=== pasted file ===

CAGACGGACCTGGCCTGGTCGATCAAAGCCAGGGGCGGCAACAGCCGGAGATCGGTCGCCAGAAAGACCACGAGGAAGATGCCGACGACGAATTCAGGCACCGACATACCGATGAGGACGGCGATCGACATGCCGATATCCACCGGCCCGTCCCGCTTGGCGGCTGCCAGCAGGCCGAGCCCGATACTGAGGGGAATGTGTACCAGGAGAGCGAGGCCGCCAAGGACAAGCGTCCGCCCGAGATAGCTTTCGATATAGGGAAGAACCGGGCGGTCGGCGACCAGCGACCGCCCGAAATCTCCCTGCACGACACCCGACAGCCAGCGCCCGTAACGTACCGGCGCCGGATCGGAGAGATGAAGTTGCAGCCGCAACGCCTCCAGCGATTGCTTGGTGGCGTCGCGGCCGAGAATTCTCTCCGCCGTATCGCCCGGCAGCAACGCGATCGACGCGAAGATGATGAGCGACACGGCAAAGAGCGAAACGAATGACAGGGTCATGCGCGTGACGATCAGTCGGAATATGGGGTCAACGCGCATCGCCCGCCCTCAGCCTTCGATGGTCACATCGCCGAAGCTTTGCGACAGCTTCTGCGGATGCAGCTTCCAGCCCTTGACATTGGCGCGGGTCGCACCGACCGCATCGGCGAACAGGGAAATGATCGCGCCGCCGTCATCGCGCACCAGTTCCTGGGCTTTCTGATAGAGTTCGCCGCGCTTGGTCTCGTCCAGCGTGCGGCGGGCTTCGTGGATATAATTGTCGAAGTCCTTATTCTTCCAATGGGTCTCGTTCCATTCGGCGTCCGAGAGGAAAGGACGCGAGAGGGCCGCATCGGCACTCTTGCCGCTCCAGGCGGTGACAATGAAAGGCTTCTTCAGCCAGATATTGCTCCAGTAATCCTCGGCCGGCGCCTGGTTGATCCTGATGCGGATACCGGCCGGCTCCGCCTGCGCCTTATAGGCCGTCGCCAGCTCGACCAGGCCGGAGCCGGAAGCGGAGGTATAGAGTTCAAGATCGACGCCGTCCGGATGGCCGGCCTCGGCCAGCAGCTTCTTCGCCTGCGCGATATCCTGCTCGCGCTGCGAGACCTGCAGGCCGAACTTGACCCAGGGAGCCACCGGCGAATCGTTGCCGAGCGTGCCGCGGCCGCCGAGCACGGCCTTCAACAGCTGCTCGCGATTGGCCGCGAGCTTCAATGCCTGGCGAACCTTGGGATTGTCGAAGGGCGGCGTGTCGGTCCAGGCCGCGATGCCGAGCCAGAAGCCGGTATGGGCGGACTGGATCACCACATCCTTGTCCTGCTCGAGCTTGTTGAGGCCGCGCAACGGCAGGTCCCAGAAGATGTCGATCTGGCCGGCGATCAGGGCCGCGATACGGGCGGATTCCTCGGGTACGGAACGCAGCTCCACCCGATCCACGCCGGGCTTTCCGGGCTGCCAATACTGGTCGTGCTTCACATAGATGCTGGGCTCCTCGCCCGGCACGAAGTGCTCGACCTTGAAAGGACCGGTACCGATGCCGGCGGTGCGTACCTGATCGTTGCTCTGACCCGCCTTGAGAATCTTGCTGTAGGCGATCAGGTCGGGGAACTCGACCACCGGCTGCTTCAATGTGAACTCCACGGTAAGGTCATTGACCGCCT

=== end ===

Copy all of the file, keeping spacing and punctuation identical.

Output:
CAGACGGACCTGGCCTGGTCGATCAAAGCCAGGGGCGGCAACAGCCGGAGATCGGTCGCCAGAAAGACCACGAGGAAGATGCCGACGACGAATTCAGGCACCGACATACCGATGAGGACGGCGATCGACATGCCGATATCCACCGGCCCGTCCCGCTTGGCGGCTGCCAGCAGGCCGAGCCCGATACTGAGGGGAATGTGTACCAGGAGAGCGAGGCCGCCAAGGACAAGCGTCCGCCCGAGATAGCTTTCGATATAGGGAAGAACCGGGCGGTCGGCGACCAGCGACCGCCCGAAATCTCCCTGCACGACACCCGACAGCCAGCGCCCGTAACGTACCGGCGCCGGATCGGAGAGATGAAGTTGCAGCCGCAACGCCTCCAGCGATTGCTTGGTGGCGTCGCGGCCGAGAATTCTCTCCGCCGTATCGCCCGGCAGCAACGCGATCGACGCGAAGATGATGAGCGACACGGCAAAGAGCGAAACGAATGACAGGGTCATGCGCGTGACGATCAGTCGGAATATGGGGTCAACGCGCATCGCCCGCCCTCAGCCTTCGATGGTCACATCGCCGAAGCTTTGCGACAGCTTCTGCGGATGCAGCTTCCAGCCCTTGACATTGGCGCGGGTCGCACCGACCGCATCGGCGAACAGGGAAATGATCGCGCCGCCGTCATCGCGCACCAGTTCCTGGGCTTTCTGATAGAGTTCGCCGCGCTTGGTCTCGTCCAGCGTGCGGCGGGCTTCGTGGATATAATTGTCGAAGTCCTTATTCTTCCAATGGGTCTCGTTCCATTCGGCGTCCGAGAGGAAAGGACGCGAGAGGGCCGCATCGGCACTCTTGCCGCTCCAGGCGGTGACAATGAAAGGCTTCTTCAGCCAGATATTGCTCCAGTAATCCTCGGCCGGCGCCTGGTTGATCCTGATGCGGATACCGGCCGGCTCCGCCTGCGCCTTATAGGCCGTCGCCAGCTCGACCAGGCCGGAGCCGGAAGCGGAGGTATAGAGTTCAAGATCGACGCCGTCCGGATGGCCGGCCTCGGCCAGCAGCTTCTTCGCCTGCGCGATATCCTGCTCGCGCTGCGAGACCTGCAGGCCGAACTTGACCCAGGGAGCCACCGGCGAATCGTTGCCGAGCGTGCCGCGGCCGCCGAGCACGGCCTTCAACAGCTGCTCGCGATTGGCCGCGAGCTTCAATGCCTGGCGAACCTTGGGATTGTCGAAGGGCGGCGTGTCGGTCCAGGCCGCGATGCCGAGCCAGAAGCCGGTATGGGCGGACTGGATCACCACATCCTTGTCCTGCTCGAGCTTGTTGAGGCCGCGCAACGGCAGGTCCCAGAAGATGTCGATCTGGCCGGCGATCAGGGCCGCGATACGGGCGGATTCCTCGGGTACGGAACGCAGCTCCACCCGATCCACGCCGGGCTTTCCGGGCTGCCAATACTGGTCGTGCTTCACATAGATGCTGGGCTCCTCGCCCGGCACGAAGTGCTCGACCTTGAAAGGACCGGTACCGATGCCGGCGGTGCGTACCTGATCGTTGCTCTGACCCGCCTTGAGAATCTTGCTGTAGGCGATCAGGTCGGGGAACTCGACCACCGGCTGCTTCAATGTGAACTCCACGGTAAGGTCATTGACCGCCT